MIT Team Claims Wireless Power Demo
By BRIAN BERGSTEIN
BOSTON – Massachusetts Institute of Technology researchers made a 60-watt light bulb glow by sending it energy wirelessly – from a device 7 feet away – potentially heralding a future in which cell phones and other gadgets get juice without having to be plugged in.
The breakthrough, disclosed Thursday in Science Express, the online publication of the journal Science, is being called “WiTricity” by the scientists.
The concept of sending power wirelessly isn’t new, but its wide-scale use has been dismissed as inefficient because electromagnetic energy generated by the charging device would radiate in all directions.
One advance was announced last fall, when MIT physics professor Marin Soljacic said he had figured out how to use specially tuned waves. The key is to get the recharging device and the gadget that needs power to resonate at the same frequency – allowing them to efficiently exchange energy.
It’s similar to how an opera star can break a wine glass that happens to resonate at the same frequency as her voice. In fact, the concept is so basic in physics that inventor Nikola Tesla sought a century ago to build a huge tower on Long Island that would wirelessly beam power along with communications.
The truly new step, which is what was described in the paper in Science, was that the MIT team carried the concept out. The scientists were able to light up a 60-watt bulb that had “no physical connection” with the power-generating appliance.
“It was quite exciting,” Soljacic said. The process is “very reproducible,” he added. “We can just go to the lab and do it whenever we want.”
The development raises the prospect that we might eliminate some of the clutter of cables in our ever-more electronic world. And if devices can get their power through the air, they might not need batteries and their attendant toxic chemicals.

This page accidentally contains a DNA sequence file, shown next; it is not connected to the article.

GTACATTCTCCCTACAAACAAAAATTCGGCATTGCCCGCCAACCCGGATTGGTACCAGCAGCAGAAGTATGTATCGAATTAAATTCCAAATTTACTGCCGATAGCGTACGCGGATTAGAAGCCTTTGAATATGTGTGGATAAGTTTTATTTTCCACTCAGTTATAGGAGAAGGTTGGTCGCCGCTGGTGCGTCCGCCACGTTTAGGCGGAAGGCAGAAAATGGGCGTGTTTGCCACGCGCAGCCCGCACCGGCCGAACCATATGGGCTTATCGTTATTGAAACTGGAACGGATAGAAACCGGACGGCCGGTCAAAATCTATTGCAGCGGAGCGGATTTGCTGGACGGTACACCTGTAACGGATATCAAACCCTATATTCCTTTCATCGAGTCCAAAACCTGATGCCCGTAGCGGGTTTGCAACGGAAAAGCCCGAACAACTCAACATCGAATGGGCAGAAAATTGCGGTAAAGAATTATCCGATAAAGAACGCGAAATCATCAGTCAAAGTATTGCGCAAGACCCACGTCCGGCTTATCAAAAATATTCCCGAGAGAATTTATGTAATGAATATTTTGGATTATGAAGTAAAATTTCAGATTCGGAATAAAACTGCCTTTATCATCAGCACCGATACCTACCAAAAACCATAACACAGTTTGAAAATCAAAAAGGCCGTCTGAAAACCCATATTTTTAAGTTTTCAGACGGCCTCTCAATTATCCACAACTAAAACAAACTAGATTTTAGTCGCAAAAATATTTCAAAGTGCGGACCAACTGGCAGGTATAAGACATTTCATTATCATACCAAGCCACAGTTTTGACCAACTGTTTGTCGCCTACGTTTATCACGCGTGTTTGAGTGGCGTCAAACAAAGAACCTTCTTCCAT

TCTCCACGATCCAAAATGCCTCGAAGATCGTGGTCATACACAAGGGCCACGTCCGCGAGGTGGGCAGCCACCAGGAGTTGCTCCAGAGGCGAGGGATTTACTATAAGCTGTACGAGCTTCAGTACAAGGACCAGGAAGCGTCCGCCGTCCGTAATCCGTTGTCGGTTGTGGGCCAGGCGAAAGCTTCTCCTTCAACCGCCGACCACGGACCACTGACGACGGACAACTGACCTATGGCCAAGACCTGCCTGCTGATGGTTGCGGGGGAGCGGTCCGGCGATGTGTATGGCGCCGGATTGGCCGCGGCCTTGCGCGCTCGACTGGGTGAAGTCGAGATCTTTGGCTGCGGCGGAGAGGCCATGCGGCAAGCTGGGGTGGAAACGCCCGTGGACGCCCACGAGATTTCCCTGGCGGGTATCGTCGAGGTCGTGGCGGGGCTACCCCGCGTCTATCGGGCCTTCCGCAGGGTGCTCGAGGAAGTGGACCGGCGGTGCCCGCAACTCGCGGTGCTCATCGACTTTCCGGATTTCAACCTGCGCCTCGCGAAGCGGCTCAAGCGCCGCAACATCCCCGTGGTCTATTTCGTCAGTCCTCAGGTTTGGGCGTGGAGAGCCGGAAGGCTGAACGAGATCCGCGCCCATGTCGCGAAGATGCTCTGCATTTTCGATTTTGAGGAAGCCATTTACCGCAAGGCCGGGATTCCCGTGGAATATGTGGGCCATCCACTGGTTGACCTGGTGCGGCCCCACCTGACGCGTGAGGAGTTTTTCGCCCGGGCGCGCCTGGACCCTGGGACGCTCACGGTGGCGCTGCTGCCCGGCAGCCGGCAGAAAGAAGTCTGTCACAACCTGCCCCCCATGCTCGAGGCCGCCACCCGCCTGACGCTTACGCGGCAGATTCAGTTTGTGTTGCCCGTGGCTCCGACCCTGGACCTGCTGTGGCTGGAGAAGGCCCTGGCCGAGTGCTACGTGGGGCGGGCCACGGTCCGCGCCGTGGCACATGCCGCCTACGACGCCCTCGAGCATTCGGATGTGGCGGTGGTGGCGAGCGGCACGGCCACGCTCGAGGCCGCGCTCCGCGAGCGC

However, the technology has a ways to go before it becomes practical.
The MIT system is about 40 to 45 percent efficient – meaning that most of the energy from the charging device doesn’t make it to the light bulb. Soljacic believes his system needs to get twice as efficient to be on par with charging the chemical batteries in portable gadgets.
Also, the copper coils that transmit the power are about 2 feet wide for now – too big to be feasible for, say, laptops. And the 7-foot range of this wireless handoff could be increased – presumably so that one charging device could automatically power all the gadgets in a room.
Soljacic believes all those improvements are within reach. The next step is to fire up more than just light bulbs, perhaps a Roomba robotic vacuum or a laptop.
Soljacic’s team stresses that the “magnetic coupling” process involved in WiTricity is safe on humans and other living things. And in the initial experiments on the light bulb, no harm came to the cell phones, electronic equipment and credit cards in the room – though more research on that is needed.
On the Net:
Soljacic’s Web page: http://tinyurl.com/ytz2t3